El Paso Zoo Director on Future Development Plans

The El Paso Zoo in Texas is continuing its expansions plans, largely owing to the 2012 Quality of Life bond.

On November 6, 2012, the city’s voters approved $470 million worth of rennovations and enhancements to El Paso’s public facilities, including $50 million to El Paso Zoo to complete its master plan. Since then,  the Zoo has been growing both in terms of its facilities and its visitor numbers.

Momemtum at El Paso Zoo

Zoo director Steve Marshall speaking to KFOX14 said,  “We got a lot of momentum at the very end of the last bond when we opened [the Africa exhibit]. We saw a 20 percent increase in attendance every year after that.”

Since the $50 million bond was aollocated in 2012 the zoo now receives around 370, 000 visitors a year. It is an accredited member of the Association of Zoos and Aquariums (AZA).

el paso zoo wildlife theater

El Paso Zoo Wildlife Theater interior rendering (City of El Paso)

Marshall joined the zoo as Director almost ten years ago. At the time he thought that it was “under-visited, undervalued, under-marketed and misunderstood”. Since then the zoo has been transformed with a steady increase in footfall and the size of the zoo itself increasing. The Africa project,  home to lions, zebras, and giraffes,  added an extra 33% to its footprint.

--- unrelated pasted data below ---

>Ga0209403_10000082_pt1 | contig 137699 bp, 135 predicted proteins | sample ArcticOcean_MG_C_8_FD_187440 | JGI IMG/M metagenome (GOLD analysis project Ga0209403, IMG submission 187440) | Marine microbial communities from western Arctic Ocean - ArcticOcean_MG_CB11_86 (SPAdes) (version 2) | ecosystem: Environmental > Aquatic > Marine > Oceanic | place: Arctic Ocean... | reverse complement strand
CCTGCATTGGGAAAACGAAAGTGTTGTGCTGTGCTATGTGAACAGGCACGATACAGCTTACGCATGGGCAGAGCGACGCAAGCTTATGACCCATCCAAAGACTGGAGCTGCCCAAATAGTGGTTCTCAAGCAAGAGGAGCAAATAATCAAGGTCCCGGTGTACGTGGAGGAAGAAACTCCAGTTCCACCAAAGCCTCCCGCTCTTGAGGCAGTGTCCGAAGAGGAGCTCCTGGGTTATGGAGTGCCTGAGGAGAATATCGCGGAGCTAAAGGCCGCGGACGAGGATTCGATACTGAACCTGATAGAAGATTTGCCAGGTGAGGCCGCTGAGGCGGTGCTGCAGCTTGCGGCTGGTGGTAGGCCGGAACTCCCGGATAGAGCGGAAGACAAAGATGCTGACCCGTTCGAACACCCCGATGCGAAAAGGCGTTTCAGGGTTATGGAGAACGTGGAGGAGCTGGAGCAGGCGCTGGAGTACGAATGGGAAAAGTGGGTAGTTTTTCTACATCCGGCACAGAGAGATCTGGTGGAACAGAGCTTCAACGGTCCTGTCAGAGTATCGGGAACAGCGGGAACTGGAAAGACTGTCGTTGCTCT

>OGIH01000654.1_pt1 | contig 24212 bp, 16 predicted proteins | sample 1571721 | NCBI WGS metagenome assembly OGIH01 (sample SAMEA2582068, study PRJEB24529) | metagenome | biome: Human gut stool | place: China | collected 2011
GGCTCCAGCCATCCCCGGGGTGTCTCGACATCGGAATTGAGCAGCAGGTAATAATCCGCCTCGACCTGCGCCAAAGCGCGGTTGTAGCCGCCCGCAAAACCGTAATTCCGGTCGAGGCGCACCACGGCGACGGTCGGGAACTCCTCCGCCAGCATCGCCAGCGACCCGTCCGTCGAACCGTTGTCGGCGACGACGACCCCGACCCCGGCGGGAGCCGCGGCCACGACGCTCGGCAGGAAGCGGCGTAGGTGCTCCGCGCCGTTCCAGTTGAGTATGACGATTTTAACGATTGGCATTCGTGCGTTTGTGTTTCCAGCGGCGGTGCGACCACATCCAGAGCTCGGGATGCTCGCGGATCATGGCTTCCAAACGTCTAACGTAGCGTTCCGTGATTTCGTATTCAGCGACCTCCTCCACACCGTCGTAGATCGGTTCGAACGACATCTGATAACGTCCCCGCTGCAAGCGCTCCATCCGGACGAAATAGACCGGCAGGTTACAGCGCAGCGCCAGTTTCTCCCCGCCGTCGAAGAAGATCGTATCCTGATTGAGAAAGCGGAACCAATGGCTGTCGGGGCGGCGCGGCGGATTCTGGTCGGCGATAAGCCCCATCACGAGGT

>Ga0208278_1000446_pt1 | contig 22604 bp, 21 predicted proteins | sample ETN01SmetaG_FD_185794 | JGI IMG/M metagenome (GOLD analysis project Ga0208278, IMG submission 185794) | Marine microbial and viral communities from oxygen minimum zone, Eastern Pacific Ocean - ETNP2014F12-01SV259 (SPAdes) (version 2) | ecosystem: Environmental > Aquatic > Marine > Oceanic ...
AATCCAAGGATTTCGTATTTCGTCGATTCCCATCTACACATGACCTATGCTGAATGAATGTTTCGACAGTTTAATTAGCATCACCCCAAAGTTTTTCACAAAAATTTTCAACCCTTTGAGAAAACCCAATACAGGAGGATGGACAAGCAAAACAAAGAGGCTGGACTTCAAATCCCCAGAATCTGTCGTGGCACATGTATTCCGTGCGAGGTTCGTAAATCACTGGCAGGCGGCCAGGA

Furthermore,  despite advice to the contrary at the time, he also increased the entrance price. It proved to be a sensible move. Attendance continued to grow with zoo visitors  happy to pay more for a better experience.

Building for the Next Eight years

Marshall says, “About a year and a half worth of construction has brought us to this point. For our 10 year bond timeline master plan, we’re going to be building stuff for the next eight years.”

To date the work has included the new reptile building, a wild dog exhibit, a hog exhibit, an event pavilion and a flighted bird amphitheater which opens this month.

There is also a wildlife theatre project, and there are three further construction projects to come. One is an animal holding area and is behind the scenes. This will allow for the short term housing of animals destined to live in the signature project, the Chihuahuan Desert Exhibit.

Currently, Marshall says, “We’re in design right now for a whole section of the zoo devoted to the Chihuahuan desert, the environment that our community is in.”

There are many other projects and plans overt the next eight years.

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